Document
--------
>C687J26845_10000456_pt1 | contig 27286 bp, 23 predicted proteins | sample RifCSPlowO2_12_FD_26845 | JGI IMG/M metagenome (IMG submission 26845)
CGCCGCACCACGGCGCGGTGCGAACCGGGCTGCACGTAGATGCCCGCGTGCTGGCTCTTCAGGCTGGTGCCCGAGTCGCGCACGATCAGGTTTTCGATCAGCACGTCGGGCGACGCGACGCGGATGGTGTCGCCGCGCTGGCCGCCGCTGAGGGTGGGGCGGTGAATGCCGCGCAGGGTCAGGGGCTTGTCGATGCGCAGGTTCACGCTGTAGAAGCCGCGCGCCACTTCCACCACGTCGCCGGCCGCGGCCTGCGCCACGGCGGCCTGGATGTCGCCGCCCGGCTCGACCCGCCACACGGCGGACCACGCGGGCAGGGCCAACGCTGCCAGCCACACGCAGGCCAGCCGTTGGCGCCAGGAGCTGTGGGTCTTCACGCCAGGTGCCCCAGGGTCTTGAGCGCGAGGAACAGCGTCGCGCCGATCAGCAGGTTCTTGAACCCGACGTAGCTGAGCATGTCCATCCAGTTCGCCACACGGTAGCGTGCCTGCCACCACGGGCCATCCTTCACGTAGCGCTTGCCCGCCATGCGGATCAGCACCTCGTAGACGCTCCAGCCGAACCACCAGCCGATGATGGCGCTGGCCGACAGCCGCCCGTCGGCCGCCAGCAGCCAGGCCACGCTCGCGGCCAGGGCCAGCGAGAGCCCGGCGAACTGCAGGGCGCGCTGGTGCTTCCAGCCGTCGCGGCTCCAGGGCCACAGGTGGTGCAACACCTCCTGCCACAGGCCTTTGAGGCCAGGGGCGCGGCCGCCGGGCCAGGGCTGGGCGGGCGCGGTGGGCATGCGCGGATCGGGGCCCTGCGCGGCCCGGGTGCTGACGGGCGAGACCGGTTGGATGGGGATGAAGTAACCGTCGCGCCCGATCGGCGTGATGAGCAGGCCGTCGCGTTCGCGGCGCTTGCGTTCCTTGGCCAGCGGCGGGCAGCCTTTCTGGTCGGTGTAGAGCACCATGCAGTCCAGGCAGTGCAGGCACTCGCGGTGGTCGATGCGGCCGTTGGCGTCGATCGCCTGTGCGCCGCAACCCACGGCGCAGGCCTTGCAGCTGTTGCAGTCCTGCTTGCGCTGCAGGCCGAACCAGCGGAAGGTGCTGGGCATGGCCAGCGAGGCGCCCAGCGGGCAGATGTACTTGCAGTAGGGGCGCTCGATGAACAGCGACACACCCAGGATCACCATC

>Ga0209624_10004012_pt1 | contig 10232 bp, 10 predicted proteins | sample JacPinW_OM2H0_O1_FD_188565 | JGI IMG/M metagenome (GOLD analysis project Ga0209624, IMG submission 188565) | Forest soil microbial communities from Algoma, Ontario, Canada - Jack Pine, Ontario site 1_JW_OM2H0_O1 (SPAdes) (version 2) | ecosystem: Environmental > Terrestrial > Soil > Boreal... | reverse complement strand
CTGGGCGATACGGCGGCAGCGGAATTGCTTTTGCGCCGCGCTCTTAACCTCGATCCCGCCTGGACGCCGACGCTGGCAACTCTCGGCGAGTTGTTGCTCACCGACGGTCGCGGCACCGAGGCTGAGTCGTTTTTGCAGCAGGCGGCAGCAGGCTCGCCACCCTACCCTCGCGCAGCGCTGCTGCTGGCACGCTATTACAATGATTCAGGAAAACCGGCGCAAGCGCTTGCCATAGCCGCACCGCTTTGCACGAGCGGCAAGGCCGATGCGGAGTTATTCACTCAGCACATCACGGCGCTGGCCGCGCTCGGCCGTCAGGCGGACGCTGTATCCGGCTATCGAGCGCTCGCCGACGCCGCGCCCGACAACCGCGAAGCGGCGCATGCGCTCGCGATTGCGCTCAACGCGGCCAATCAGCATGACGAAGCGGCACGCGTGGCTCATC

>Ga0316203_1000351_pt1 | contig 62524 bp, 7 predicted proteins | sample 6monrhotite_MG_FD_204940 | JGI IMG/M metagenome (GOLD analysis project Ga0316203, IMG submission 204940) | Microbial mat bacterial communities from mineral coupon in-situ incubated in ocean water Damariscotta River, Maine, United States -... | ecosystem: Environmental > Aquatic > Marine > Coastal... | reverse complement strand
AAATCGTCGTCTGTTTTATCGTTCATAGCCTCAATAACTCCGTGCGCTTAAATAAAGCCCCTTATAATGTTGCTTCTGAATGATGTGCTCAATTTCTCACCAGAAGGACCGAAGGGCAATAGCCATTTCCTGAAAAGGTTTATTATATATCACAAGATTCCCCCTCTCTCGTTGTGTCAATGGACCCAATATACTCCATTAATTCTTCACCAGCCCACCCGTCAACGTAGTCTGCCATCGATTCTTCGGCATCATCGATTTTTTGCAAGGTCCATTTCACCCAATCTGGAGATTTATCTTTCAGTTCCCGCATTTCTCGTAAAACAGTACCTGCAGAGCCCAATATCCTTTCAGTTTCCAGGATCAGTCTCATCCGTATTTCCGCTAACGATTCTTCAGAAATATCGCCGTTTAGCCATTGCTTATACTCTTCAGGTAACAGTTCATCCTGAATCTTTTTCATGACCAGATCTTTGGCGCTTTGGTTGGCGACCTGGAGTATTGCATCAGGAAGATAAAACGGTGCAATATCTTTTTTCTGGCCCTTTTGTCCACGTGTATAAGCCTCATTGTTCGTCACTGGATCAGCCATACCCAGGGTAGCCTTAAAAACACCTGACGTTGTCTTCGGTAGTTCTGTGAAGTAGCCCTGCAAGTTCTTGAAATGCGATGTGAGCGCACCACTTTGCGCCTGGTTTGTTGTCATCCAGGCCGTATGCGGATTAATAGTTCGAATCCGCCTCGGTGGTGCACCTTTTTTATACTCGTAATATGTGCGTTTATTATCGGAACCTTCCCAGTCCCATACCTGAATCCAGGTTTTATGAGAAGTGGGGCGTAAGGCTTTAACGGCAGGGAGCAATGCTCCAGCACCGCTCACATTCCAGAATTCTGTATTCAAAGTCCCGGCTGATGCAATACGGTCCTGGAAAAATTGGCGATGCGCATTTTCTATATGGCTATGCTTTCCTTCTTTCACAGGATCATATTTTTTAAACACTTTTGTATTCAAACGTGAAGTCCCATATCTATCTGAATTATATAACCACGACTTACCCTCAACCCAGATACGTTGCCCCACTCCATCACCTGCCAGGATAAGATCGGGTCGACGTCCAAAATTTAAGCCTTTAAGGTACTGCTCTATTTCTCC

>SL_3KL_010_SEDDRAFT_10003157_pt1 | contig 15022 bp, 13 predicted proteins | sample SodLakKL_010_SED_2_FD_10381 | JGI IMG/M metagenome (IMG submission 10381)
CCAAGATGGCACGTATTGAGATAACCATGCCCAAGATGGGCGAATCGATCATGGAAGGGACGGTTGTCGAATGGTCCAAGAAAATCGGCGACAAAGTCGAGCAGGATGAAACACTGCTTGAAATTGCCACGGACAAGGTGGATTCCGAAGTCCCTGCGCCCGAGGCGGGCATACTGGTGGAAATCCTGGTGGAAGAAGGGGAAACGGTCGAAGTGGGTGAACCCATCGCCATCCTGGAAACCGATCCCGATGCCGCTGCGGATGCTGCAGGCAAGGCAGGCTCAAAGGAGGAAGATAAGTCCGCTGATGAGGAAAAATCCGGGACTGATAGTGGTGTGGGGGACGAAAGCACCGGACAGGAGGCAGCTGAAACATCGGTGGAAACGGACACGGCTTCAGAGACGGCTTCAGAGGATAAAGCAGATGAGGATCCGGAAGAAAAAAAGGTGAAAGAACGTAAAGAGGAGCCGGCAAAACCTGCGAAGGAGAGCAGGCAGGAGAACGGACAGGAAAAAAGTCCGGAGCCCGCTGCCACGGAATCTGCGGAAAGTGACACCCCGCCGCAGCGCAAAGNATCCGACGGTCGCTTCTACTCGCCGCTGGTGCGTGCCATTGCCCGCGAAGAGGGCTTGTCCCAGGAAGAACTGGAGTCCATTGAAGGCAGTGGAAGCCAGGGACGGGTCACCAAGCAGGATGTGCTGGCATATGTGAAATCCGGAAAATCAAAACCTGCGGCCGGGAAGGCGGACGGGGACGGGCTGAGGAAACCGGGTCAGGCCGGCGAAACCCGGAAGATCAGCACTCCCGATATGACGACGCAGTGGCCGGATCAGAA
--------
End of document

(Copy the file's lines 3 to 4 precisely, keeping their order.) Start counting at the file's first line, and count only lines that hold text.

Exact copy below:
>Ga0209624_10004012_pt1 | contig 10232 bp, 10 predicted proteins | sample JacPinW_OM2H0_O1_FD_188565 | JGI IMG/M metagenome (GOLD analysis project Ga0209624, IMG submission 188565) | Forest soil microbial communities from Algoma, Ontario, Canada - Jack Pine, Ontario site 1_JW_OM2H0_O1 (SPAdes) (version 2) | ecosystem: Environmental > Terrestrial > Soil > Boreal... | reverse complement strand
CTGGGCGATACGGCGGCAGCGGAATTGCTTTTGCGCCGCGCTCTTAACCTCGATCCCGCCTGGACGCCGACGCTGGCAACTCTCGGCGAGTTGTTGCTCACCGACGGTCGCGGCACCGAGGCTGAGTCGTTTTTGCAGCAGGCGGCAGCAGGCTCGCCACCCTACCCTCGCGCAGCGCTGCTGCTGGCACGCTATTACAATGATTCAGGAAAACCGGCGCAAGCGCTTGCCATAGCCGCACCGCTTTGCACGAGCGGCAAGGCCGATGCGGAGTTATTCACTCAGCACATCACGGCGCTGGCCGCGCTCGGCCGTCAGGCGGACGCTGTATCCGGCTATCGAGCGCTCGCCGACGCCGCGCCCGACAACCGCGAAGCGGCGCATGCGCTCGCGATTGCGCTCAACGCGGCCAATCAGCATGACGAAGCGGCACGCGTGGCTCATC